When teachers assign their students to perform a scene from a play by William Shakespeare, what should their students do to get ready?  How can teachers best support their students in preparing their scenes?  Steer them away from “translated” texts of the play, for starters.  Students can handle Shakespeare’s language.  Help them to understand the language. How can using a performance-based teaching approach help?  Performance-based teaching promotes getting students up and on their feet, speaking Shakespeare’s language out loud; it is a close reading of the text using intellectual, vocal, and physical exercises to make sense of it.

On March 6th, from 1-2 pm EST, teachers and their students from around the country will be able to visit the Folger Shakespeare Library without leaving their classrooms.  Experiencing Shakespeare is a free one-hour trip that will take students into the vault of the Library to see rare books and to talk with Dr. Michael Witmore, Director, about the treasures contained within it.  They’ll hear from scholar, Dr. Gail Kern Paster, about the ways scholars examine texts to look at language, watch students and actors engage Shakespeare’s text as they prepare to perform scenes, and they’ll have the opportunity submit their own performances of Shakespeare’s work to be included in the program.  In short, students and teachers will be involved in the intellectual, physical, and vocal exercises and activities they need to do in order to engage Shakespeare’s text and make meaning of it for themselves.

Join teachers and students from around the country on their journey to find out what they need to know to put Shakespeare’s language up on its feet in this hour-long electronic field trip.  Register by clicking here.

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To teach you gamut in a briefer sort,”
The Taming of the Shrew 3.1

students from Inspired Teaching PCS act out Shakespearean Insults

Recently, I was embroiled in a discussion of whether or not younger students could “handle” Shakespeare’s work. I, of course, insist that elementary school students can and will “get” Shakespeare. Another member in the discussion said that young students aren’t ready to deal with the entirety of any single play, and if that is the case then they’re not ready for any of it.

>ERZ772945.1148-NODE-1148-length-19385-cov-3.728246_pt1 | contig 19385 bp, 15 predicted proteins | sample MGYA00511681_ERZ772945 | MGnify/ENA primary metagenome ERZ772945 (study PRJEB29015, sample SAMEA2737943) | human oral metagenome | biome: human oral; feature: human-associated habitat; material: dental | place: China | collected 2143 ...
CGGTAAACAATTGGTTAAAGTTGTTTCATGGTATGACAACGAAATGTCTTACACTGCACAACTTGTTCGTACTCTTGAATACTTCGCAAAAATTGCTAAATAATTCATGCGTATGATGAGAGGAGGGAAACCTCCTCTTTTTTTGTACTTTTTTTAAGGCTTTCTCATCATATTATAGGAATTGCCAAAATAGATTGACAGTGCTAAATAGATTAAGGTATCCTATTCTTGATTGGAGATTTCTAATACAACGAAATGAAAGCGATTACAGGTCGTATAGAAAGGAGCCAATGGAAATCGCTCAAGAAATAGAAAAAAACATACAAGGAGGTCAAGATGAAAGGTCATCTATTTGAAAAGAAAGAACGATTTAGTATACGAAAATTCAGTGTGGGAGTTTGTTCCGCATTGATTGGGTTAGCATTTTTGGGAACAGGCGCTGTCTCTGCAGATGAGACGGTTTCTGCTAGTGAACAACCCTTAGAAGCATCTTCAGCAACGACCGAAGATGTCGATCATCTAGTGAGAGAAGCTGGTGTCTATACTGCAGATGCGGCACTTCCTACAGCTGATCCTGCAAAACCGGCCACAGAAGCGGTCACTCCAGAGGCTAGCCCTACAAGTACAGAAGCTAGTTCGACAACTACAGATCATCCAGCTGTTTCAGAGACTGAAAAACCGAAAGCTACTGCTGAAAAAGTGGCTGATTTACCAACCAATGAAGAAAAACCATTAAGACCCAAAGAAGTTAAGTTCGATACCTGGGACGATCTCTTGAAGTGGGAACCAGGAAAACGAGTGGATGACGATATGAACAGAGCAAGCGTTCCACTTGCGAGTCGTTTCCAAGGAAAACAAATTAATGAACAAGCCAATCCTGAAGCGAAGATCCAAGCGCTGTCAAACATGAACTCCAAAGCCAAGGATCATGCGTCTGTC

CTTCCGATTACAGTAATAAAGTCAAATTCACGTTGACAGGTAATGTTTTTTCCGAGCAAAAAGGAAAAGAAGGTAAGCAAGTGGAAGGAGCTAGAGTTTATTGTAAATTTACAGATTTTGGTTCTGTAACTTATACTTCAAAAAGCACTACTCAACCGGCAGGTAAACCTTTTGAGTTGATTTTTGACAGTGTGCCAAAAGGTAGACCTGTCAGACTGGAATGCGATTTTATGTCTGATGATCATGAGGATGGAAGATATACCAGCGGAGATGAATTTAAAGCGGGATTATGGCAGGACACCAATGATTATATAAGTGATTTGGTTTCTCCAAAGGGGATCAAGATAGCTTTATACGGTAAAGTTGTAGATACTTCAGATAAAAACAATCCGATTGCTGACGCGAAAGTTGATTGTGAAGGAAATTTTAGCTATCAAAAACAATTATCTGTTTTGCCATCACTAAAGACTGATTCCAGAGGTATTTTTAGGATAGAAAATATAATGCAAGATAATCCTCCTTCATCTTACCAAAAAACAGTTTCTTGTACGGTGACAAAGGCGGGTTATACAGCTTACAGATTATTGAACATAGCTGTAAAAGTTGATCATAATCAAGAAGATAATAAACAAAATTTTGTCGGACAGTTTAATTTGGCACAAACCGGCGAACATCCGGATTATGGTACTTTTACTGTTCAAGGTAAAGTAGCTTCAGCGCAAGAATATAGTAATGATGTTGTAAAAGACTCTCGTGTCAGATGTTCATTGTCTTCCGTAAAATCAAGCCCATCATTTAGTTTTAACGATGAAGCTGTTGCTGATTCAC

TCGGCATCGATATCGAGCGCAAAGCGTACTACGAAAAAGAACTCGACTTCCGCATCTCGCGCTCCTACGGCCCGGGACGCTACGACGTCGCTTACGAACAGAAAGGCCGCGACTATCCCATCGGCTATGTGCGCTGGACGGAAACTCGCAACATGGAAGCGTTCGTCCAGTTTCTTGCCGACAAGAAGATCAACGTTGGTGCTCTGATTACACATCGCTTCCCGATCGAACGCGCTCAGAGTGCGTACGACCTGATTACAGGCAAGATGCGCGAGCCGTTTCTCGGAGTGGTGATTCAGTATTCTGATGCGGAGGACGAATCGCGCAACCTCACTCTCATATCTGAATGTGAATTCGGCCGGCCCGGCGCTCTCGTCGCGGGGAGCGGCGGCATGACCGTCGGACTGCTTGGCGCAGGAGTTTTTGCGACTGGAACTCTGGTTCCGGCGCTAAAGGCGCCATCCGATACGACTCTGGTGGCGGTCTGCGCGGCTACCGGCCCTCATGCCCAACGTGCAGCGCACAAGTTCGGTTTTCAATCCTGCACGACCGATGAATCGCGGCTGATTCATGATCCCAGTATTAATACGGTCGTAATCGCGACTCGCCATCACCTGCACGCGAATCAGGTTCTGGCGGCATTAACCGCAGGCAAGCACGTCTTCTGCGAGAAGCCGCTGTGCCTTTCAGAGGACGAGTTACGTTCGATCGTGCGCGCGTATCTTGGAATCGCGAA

That is exactly the kind of thinking that we educators need to free ourselves from. When we’re teaching “Shakespeare” we don’t have to teach an entire play. “Getting” Shakespeare doesn’t mean you can recite whole passages by age 10. It means that you understood a line of text, learned a new word, engaged in dialogue between two characters. It starts with the little things. If you end with a classroom performance, the most you’ll definitely work on is 30 minutes of a 4 hour play. The rest is icing on the Shakespeare cake.

You wouldn’t hand  a student a violin and ask him to start playing without having first taught music notes. You wouldn’t ask a student to do addition if they hadn’t yet learned to count.  And you wouldn’t give a student a Shakespeare play and tell him to read without starting to play in class with unique words, with the rhythm of iambic pentameter, or with the plot of the play they’re about to work with.

Everything starts small. Learning Shakespeare does, too. For any level class – you never have to feel obligated to teach an entire play. This point has been echoed by both Scott O’Neill, one of our former Teaching Shakespeare Institute participants, and Andrea Jackson, Director of Education for the Stratford Shakespeare Festival in Ontario. Links are to their Teacher to Teacher videos on our YouTube page.

What do you think? Where did you start with Shakespeare?